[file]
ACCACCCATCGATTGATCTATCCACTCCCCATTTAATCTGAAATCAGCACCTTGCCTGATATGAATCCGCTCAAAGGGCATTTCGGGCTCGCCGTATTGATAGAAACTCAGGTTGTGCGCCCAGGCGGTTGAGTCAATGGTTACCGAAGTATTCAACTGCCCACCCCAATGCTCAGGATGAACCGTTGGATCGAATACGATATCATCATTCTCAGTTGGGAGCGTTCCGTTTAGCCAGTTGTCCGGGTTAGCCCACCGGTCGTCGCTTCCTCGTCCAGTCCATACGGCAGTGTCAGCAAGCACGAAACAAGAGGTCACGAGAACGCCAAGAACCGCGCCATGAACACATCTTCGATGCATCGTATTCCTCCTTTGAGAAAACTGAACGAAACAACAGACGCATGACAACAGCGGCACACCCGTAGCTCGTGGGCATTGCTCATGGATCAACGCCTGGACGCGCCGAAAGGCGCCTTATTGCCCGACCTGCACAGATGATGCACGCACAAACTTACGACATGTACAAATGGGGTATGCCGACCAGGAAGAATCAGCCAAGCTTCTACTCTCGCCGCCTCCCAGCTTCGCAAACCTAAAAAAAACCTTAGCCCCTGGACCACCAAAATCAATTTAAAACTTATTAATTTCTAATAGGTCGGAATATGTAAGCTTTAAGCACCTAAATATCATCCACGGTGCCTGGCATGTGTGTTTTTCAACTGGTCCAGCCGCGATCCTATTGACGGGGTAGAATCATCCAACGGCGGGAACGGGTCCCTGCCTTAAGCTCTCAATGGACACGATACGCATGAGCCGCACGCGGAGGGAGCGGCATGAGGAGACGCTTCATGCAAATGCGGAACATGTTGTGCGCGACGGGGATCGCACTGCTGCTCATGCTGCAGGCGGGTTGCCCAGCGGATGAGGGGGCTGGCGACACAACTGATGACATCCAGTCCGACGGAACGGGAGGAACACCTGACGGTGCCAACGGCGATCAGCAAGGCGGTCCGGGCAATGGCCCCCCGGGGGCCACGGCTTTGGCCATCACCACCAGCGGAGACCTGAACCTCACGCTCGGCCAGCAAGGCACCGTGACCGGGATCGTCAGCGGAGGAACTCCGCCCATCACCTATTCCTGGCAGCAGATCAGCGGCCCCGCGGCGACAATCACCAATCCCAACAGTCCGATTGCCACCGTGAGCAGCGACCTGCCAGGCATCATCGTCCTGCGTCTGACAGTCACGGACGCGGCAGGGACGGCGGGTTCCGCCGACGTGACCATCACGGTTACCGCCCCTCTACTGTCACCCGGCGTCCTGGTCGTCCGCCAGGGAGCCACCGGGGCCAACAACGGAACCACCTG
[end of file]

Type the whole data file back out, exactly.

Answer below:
ACCACCCATCGATTGATCTATCCACTCCCCATTTAATCTGAAATCAGCACCTTGCCTGATATGAATCCGCTCAAAGGGCATTTCGGGCTCGCCGTATTGATAGAAACTCAGGTTGTGCGCCCAGGCGGTTGAGTCAATGGTTACCGAAGTATTCAACTGCCCACCCCAATGCTCAGGATGAACCGTTGGATCGAATACGATATCATCATTCTCAGTTGGGAGCGTTCCGTTTAGCCAGTTGTCCGGGTTAGCCCACCGGTCGTCGCTTCCTCGTCCAGTCCATACGGCAGTGTCAGCAAGCACGAAACAAGAGGTCACGAGAACGCCAAGAACCGCGCCATGAACACATCTTCGATGCATCGTATTCCTCCTTTGAGAAAACTGAACGAAACAACAGACGCATGACAACAGCGGCACACCCGTAGCTCGTGGGCATTGCTCATGGATCAACGCCTGGACGCGCCGAAAGGCGCCTTATTGCCCGACCTGCACAGATGATGCACGCACAAACTTACGACATGTACAAATGGGGTATGCCGACCAGGAAGAATCAGCCAAGCTTCTACTCTCGCCGCCTCCCAGCTTCGCAAACCTAAAAAAAACCTTAGCCCCTGGACCACCAAAATCAATTTAAAACTTATTAATTTCTAATAGGTCGGAATATGTAAGCTTTAAGCACCTAAATATCATCCACGGTGCCTGGCATGTGTGTTTTTCAACTGGTCCAGCCGCGATCCTATTGACGGGGTAGAATCATCCAACGGCGGGAACGGGTCCCTGCCTTAAGCTCTCAATGGACACGATACGCATGAGCCGCACGCGGAGGGAGCGGCATGAGGAGACGCTTCATGCAAATGCGGAACATGTTGTGCGCGACGGGGATCGCACTGCTGCTCATGCTGCAGGCGGGTTGCCCAGCGGATGAGGGGGCTGGCGACACAACTGATGACATCCAGTCCGACGGAACGGGAGGAACACCTGACGGTGCCAACGGCGATCAGCAAGGCGGTCCGGGCAATGGCCCCCCGGGGGCCACGGCTTTGGCCATCACCACCAGCGGAGACCTGAACCTCACGCTCGGCCAGCAAGGCACCGTGACCGGGATCGTCAGCGGAGGAACTCCGCCCATCACCTATTCCTGGCAGCAGATCAGCGGCCCCGCGGCGACAATCACCAATCCCAACAGTCCGATTGCCACCGTGAGCAGCGACCTGCCAGGCATCATCGTCCTGCGTCTGACAGTCACGGACGCGGCAGGGACGGCGGGTTCCGCCGACGTGACCATCACGGTTACCGCCCCTCTACTGTCACCCGGCGTCCTGGTCGTCCGCCAGGGAGCCACCGGGGCCAACAACGGAACCACCTG